Since I used to just pants my way through a story I would then have to go back and plant my clues, red herrings, fill in plot holes, etc. But by using this system I could do it as I went along. What a great feeling. I also never found myself having to stop writing and think, because I knew exactly where I was going.

thinking while writing

Unlike this guy.

I tend to write pretty fast anyway, but with having a mini-outline I flew through the story. The words came faster because I had direction.

I still wouldn’t call myself an outliner, per se, because I don’t pre-write scenes. But I will say I’ve changed my writing process for the better. I highly recommend this program. Even if you are an outliner by nature you still will find this helpful because Joel explains each point in detail in a way that changes how you normally would think of them. A more precise way, a better way. Here’s the best part: When you buy the program it comes with support. Once you work the steps you send them back to Joel and he sends comments on what you’ve written. You can choose to take his advice or not. But if you do, you’d then rewrite what isn’t working and resend it him. He’d then give you more feedback and so on. He’s also thinking of adding permanent support throughout the entire writing process of the outlined book. How generous is that? To buy this program go here, or click on the title link at the beginning of this post.

changed me

Okay, as promised here’s the teaser line for my newest novel, MARRED…

A writer’s past tragedy returns to haunt her present and threatens to destroy her future. 

When I have a proper pitch I’ll post it. For now just know it’s a psychological mystery that will keep you on the edge of your seat… hopefully.

cat flipping

One last thing before I let you go. I’ve recently created an author’s page on Facebook. If it wouldn’t be too much trouble could you please “like” the page (it’s on the sidebar). To show my gratitude leave me a link in the comments section and I’ll gladly return the favor, if I haven’t already.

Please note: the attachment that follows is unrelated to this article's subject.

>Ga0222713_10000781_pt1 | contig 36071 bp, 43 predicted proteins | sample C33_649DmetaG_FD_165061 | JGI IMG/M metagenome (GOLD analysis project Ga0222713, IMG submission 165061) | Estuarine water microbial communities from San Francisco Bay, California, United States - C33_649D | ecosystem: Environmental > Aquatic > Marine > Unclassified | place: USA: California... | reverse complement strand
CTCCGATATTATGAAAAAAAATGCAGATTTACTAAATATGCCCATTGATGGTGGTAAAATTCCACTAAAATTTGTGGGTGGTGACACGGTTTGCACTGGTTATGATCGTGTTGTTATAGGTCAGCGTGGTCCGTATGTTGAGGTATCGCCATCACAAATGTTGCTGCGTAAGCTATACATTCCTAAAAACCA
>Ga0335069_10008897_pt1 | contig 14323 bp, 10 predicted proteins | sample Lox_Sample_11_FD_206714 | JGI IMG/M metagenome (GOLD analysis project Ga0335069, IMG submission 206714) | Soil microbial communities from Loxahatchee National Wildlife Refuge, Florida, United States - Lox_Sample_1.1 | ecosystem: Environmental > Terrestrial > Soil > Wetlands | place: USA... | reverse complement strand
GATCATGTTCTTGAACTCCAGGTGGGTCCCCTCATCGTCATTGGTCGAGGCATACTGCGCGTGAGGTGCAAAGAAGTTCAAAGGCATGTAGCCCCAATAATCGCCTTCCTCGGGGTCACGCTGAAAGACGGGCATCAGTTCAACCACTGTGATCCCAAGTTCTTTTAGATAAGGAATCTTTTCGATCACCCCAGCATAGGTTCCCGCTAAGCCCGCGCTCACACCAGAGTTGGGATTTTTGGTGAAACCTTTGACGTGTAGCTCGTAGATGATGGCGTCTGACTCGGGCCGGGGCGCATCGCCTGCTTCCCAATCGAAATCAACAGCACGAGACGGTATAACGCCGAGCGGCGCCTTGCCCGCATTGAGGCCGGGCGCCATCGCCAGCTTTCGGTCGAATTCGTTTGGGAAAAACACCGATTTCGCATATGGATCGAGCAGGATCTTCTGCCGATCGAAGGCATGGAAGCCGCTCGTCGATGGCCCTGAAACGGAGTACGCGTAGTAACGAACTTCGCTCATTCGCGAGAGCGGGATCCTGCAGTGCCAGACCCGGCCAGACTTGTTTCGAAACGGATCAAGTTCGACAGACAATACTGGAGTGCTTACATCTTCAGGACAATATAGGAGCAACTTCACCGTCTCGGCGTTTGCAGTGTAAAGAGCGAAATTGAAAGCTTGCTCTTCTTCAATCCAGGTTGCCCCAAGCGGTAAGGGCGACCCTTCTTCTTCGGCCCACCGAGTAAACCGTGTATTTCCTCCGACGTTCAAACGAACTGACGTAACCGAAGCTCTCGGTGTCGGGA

Do you use outlines in your writing? If so, do you write long, involved outlines with scenes or mini ones to help you keep plugging along?

If you enjoyed this post why not share it on your favorite social media site.

 

 

14 Comments

  1. Pingback: The Power of Storytelling | Crime Fiction Writer Sue Coletta

  2. I use a similar method Sue. Not exactly but close enough to stay on track. 🙂

    Anna from Shout with Emaginette

  3. It was so much fun working with you, Sue. Thanks for the great write-up.

    I’m still scared of your book. I suspect it’s gonna give your fans nightmares. Nicely done 😉

  4. I scribble rubbish for the first 10,000 words. As I’ve written mostly short stories I normally stop here and re-write the lot. From here I outline what I have and what I think is missing. It’s a process of quick notes and mental post its. I’m not very good at articulating my thoughts unless it’s in fiction format.
    And your Facebook page is liked too (o:

    • Thank you, David, for the FB like. I understand your process. You need to get the creative juices flowing first. Congrats on your latest short story publication. Very exciting.

    • Sometimes pouring it all out while it’s fresh is the best method. I’ve done that, banged out 40,000 words as fast as I can type, and then gone back to find the 12 sentences, to retrofit the structure.

      Messier than building the skeleton first, but sometimes you have to get the apples into the pie before they go bad.

  5. I use a storyboard in a similar fashion. It’s easier for me to write between the important points when I know what they are.

  6. I’m totally a planner, Sue, and – contrary to myth – it can actually enhance one’s creativity. If we know we have 1500 words to get Joe from the bar to a police cell, by way of a brawl with a biker, that’s a great spur to the grey cells. But a blank page? There’s no fun in that!

  7. As a planner myself, I’ve always admired the ‘pantser’ ability to ‘go with the ‘flow.’ But at the same time, I do like the structure that planning gives me. I think it’s a balancing act.